These people can be known by many titles but their core function remains the same as it relates to Marketing. They are folks that are deep diving into the hard numbers of the business to optimize a process, a marketing channel, integration with product and sales, providing insights to customers and for content marketing efforts and finally being the go to people in an organization to bring an advanced scientific approach to the marketing function. If a marketing head is not actively looking to create this role or add to the elite team they already have with people with great passion for math, engineering, science and/or statistics and able to converse with this person intelligently then you are probably closer to a 1999 version.

Digital & Mobile Investment
The amazing thing that has happened in marketing since the dawn of the Internet era in the mid 90s is the ability to finitely track. This ability has only enhanced over the years despite various types of hurdles but it allows the marketer to assess their investments in a given down to the individual user, click or view action, engagement with content and across multiple channels. Therefore if someone has spent $1M in Search Engine Marketing versus $1M in Print Ads I will be able to tell to the penny exactly what the digital investment returned and optimize the campaign spend in real time as data dictates. This isn’t just about ads, it includes online content, websites, mobile apps, emails and more and allows the marketing function to be far more nimble and accountable.

Universal Tracking
This is the always on the strategic plan goal of the 2014 marketer to ensure that significant resources and timely effort is constantly being devoted in daily practice to ensure that we are tracking everything that we do and create. This is not to stifle innovation or creativity but rather to measure it and drive future innovation from the learnings of the past. If you ask a CMO and they can’t tell you the performance about any of their channels and how they derive their results and ideally the interplay between their various efforts then you have a 1999 version.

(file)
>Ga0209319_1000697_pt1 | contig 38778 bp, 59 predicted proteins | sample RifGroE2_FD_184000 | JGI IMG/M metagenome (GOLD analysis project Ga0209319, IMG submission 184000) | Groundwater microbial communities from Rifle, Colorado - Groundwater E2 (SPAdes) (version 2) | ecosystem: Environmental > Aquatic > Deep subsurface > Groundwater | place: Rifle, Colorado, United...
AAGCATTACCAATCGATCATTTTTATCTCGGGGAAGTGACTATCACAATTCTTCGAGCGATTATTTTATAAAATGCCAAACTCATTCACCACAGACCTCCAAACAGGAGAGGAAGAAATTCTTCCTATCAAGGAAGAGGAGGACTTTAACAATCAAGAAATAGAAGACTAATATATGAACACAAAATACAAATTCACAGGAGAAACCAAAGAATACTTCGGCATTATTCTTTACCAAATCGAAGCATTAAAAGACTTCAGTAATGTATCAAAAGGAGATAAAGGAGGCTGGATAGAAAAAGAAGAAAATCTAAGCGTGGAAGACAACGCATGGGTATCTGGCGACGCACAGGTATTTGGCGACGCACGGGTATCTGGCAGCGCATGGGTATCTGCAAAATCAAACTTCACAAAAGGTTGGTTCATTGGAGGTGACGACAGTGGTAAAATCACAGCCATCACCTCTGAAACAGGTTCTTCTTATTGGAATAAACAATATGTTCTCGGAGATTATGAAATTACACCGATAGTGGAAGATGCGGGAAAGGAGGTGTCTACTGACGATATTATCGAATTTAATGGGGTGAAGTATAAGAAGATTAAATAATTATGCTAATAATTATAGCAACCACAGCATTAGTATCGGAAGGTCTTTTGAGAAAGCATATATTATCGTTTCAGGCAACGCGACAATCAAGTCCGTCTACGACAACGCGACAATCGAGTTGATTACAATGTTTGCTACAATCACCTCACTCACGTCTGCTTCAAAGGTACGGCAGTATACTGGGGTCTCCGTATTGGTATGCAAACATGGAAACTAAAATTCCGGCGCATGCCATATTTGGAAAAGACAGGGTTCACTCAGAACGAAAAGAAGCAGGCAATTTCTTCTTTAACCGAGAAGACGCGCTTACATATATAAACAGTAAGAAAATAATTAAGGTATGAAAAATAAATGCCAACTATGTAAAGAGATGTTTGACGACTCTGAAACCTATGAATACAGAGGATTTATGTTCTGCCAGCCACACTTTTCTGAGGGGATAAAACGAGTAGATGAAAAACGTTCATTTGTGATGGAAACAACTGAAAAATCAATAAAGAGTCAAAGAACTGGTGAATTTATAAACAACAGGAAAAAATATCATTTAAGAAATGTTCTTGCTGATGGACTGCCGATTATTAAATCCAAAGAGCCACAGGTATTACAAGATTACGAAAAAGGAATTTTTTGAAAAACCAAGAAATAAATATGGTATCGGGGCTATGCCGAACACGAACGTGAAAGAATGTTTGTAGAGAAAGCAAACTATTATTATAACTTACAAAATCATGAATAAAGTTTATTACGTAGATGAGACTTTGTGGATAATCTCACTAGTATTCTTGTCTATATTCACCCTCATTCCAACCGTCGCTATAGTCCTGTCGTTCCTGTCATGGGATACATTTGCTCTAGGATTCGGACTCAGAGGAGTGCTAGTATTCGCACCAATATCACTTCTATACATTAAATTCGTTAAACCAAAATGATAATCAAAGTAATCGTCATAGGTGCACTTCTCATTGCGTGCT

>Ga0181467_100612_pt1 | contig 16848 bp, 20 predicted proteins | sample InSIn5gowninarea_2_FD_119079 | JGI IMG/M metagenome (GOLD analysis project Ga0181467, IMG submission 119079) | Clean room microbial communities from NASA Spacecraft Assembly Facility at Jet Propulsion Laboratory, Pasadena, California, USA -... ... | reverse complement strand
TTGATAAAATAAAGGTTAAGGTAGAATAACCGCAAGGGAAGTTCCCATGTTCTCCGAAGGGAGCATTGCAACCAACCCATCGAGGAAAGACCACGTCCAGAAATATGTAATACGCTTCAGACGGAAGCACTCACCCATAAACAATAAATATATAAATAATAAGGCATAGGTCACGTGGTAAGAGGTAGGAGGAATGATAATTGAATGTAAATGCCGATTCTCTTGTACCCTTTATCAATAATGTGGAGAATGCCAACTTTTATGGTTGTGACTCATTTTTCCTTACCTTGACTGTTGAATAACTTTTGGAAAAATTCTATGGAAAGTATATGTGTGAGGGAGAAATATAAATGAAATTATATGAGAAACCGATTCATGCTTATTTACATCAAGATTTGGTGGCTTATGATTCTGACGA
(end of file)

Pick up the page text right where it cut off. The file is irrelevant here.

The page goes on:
Lean Approach
In the widely acclaimed The Lean Startup by Eric Ries, he has put forward an approach to product development both in early stage companies with limited resources and for new innovation with traditional companies that is nimble, constantly tests hypothesis in live environments and subject to constant measure. It also uses funds and resources in a prudent and agile manner. This methodology should be equally true of marketing functions. Marketing is one of those lucky functions in an organization that can operate effectively hiring personnel behind the need unlike sales and engineering which ideally needs personnel ahead of the demand to best allow the business to prosper. Marketing is able to utilize contractors, interns, agencies and outside platforms to offset need in the near term without severely disrupting operations and business success while mitigating risk with outside parties unlike sales and engineering. So if you see lumbering teams with a lack of clarity then you have a 1999 marketing team.

Strong Relationship with Product Group
It is often and rightly said that when Marketing and Sales function are working well then you will have a high performing business. Well I believe that is only part of the story as that is the outbound function of the business is performing well but the internal one is dependent on the strong working relationship between Marketing and Product. Traditional marketers coming from Arts and Humanities backgrounds have often not had a productive relationship with Product functions who largely come from Engineering and Science backgrounds. Their respective views of the world and looking at ways of doing things often bring up hostile reactions rather than cooperation. Well as 2014 marketers are adding science to their repertoire and product people are being increasingly taught Lean Startup principals and to not ignore external feedback a productive dialogue can now take place in high performing 2014 companies.